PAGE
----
Cloves are one of the highly prized spices, widely recognized all over the world for their medicinal and culinary qualities. The spice buds are actually the “flower buds” from an evergreen rainforest tree native to Indonesian “spice islands”. Botanically, clove-spice belongs to the family of Myrtaceae, in the genus; Syzygium, and scientifically named as Syzyigium aromaticum.
The essential oil, eugenol in this spice has been in therapeutic use in dentistry as a local anesthetic and antiseptic for teeth and gum.
Eugenol also has been found to reduce blood sugar levels in diabetics, but further detailed studies required to establish its benefits.
Its decoction is sometimes used in treating flatulence and indigestion in traditional medicine preparations.
It is also thought to have a natural anti-parasite (kills intestinal worms) function.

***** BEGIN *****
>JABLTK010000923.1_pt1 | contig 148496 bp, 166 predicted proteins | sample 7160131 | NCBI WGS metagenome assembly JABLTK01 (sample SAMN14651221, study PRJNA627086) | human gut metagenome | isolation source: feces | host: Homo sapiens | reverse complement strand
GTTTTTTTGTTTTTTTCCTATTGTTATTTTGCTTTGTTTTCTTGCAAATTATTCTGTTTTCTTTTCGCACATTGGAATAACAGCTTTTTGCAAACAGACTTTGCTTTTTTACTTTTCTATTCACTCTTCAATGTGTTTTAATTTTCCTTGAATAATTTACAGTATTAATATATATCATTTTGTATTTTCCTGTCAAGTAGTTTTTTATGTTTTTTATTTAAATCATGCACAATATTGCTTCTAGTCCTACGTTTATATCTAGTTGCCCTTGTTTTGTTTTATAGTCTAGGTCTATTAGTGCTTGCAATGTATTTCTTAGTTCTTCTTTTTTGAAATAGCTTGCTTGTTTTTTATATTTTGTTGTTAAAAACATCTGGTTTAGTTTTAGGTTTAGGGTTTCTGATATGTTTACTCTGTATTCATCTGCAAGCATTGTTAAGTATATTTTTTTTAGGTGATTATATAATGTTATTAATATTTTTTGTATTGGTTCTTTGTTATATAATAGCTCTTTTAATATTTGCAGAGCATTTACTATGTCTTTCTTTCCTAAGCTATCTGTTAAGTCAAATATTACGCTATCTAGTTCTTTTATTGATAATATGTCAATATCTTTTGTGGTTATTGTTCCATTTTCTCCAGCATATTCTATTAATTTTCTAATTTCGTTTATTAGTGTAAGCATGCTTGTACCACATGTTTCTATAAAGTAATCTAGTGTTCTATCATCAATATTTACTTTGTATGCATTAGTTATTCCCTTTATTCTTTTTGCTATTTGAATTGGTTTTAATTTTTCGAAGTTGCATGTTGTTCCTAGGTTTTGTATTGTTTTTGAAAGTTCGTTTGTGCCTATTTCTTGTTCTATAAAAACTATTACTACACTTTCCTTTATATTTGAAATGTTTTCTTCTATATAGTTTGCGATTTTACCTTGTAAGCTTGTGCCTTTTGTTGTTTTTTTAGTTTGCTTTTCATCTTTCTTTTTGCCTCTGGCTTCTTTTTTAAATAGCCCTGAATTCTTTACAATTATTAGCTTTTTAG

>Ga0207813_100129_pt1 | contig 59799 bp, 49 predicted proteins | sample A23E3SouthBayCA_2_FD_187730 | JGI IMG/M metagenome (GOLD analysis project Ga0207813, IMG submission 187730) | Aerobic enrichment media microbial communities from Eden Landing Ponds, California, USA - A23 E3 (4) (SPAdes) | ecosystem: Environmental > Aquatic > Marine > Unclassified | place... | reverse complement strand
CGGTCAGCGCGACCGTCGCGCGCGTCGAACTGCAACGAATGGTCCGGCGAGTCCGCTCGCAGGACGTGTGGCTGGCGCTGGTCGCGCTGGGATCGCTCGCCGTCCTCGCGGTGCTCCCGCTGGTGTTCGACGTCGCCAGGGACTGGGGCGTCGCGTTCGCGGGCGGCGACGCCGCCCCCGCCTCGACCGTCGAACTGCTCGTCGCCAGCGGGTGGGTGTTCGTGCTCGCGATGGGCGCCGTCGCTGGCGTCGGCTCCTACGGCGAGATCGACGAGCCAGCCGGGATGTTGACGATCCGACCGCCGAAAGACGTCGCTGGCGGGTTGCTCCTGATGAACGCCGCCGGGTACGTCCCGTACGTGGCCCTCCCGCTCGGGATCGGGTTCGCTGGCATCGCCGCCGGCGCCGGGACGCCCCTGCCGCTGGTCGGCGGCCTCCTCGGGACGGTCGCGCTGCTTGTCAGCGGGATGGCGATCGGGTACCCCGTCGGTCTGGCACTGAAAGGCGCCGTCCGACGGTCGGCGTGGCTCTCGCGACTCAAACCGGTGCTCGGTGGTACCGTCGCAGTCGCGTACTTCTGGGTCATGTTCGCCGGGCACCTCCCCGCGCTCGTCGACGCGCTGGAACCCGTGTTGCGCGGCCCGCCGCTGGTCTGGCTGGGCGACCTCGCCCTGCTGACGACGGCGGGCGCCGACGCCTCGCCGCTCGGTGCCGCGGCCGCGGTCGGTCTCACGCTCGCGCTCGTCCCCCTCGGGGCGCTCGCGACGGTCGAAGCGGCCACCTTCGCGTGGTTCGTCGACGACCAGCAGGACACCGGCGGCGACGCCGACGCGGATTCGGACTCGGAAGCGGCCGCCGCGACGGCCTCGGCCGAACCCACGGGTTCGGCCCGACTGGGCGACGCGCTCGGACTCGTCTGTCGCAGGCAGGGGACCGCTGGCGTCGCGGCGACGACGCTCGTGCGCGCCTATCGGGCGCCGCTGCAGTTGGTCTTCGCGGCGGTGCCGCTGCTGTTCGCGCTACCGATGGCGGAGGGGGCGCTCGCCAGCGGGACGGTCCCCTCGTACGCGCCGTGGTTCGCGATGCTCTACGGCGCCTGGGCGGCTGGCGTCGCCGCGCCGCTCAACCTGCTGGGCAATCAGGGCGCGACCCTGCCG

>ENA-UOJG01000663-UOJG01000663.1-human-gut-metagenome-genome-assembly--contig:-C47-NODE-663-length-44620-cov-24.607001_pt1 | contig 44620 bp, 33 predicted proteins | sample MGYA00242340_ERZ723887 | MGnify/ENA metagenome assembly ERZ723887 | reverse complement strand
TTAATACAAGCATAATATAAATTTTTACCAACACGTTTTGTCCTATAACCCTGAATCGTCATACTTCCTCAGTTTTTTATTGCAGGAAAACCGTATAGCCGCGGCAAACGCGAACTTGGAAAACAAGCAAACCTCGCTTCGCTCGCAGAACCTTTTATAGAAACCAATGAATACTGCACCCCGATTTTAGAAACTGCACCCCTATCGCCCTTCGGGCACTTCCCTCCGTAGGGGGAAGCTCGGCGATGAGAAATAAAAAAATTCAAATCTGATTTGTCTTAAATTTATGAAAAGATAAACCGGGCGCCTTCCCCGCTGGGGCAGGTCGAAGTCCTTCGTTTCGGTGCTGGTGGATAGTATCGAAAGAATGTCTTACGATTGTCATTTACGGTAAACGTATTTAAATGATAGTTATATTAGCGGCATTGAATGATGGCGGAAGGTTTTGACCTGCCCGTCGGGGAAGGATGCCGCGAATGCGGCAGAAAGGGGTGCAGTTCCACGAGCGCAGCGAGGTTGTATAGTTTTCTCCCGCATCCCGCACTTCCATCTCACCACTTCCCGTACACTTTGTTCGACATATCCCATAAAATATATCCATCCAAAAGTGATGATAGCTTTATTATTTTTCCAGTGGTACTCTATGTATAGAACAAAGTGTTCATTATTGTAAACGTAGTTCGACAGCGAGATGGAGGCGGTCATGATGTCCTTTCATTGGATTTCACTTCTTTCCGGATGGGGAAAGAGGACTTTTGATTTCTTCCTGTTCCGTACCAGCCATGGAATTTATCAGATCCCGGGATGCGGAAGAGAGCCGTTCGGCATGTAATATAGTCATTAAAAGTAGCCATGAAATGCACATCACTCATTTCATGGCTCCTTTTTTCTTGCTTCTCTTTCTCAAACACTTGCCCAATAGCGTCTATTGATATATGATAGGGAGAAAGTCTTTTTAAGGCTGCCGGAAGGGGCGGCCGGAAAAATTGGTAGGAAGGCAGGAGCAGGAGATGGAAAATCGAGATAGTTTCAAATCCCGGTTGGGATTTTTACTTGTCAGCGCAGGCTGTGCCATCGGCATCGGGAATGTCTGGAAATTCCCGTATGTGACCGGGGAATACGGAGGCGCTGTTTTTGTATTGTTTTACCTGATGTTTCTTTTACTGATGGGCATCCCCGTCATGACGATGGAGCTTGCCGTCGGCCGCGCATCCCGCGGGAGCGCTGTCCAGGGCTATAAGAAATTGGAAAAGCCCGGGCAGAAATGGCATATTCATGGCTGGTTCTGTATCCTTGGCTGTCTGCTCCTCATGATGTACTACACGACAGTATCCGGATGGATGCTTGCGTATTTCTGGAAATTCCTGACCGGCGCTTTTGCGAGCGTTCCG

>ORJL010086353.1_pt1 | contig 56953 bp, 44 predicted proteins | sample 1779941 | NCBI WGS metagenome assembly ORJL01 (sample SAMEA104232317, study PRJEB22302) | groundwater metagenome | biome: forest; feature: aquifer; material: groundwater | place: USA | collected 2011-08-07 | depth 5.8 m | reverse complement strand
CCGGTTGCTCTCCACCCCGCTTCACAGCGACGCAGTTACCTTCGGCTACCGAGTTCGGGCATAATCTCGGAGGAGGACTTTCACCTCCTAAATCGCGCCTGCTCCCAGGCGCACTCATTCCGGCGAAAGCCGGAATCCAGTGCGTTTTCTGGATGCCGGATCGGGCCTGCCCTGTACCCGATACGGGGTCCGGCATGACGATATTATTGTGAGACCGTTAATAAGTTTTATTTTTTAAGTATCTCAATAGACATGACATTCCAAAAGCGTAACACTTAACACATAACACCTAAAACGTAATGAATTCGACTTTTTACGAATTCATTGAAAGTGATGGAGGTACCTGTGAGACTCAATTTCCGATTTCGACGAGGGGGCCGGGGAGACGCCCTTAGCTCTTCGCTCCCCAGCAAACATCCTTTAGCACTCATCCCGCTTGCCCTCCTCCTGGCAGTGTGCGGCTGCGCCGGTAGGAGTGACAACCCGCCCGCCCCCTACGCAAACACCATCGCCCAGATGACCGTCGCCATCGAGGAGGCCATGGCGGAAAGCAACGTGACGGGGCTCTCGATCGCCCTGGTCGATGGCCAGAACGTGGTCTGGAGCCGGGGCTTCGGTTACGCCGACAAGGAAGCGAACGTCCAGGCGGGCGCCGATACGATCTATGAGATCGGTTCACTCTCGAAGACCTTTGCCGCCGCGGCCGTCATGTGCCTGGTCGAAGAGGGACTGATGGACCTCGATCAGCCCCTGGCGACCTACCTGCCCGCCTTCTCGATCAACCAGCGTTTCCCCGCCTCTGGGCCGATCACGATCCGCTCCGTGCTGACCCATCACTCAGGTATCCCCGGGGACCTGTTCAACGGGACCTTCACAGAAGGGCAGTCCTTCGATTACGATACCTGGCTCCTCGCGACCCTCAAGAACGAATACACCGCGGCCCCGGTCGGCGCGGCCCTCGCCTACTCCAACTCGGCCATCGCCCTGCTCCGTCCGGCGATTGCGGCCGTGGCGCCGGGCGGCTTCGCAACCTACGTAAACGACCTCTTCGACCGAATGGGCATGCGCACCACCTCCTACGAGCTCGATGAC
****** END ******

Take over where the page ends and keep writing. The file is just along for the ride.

The essential volatile oils function as a rubefacient, meaning that it irritates the skin and expands the blood vessels, increasing the flow of blood to make the skin feel warmer, making it a popular home remedy for arthritis and sore muscles, used either as a poultice or in hot baths.
Clove oil is also used in aromatherapy.
In order to keep the fragrance and flavor intact, clove is generally grounded just before preparing dishes and added at the last moment in the kitchen, since prolonged cooking results in evaporation of its essential oils.
This popular spice has been used in the preparation of many regular dishes in Asian and Chinese cuisine since ancient times. Along with other spices like pepper, turmeric, ginger, etc. is being used in marinating chicken, fish, and meat.
Some of Indian vegetarian, chicken and rice dishes (biryani) contain cloves, and in the Middle East, it is used in meat and rice dishes.
The spicy buds also feature in the preparation of soups, barbecue sauces, pickling and as one of the ingredients in curry powders.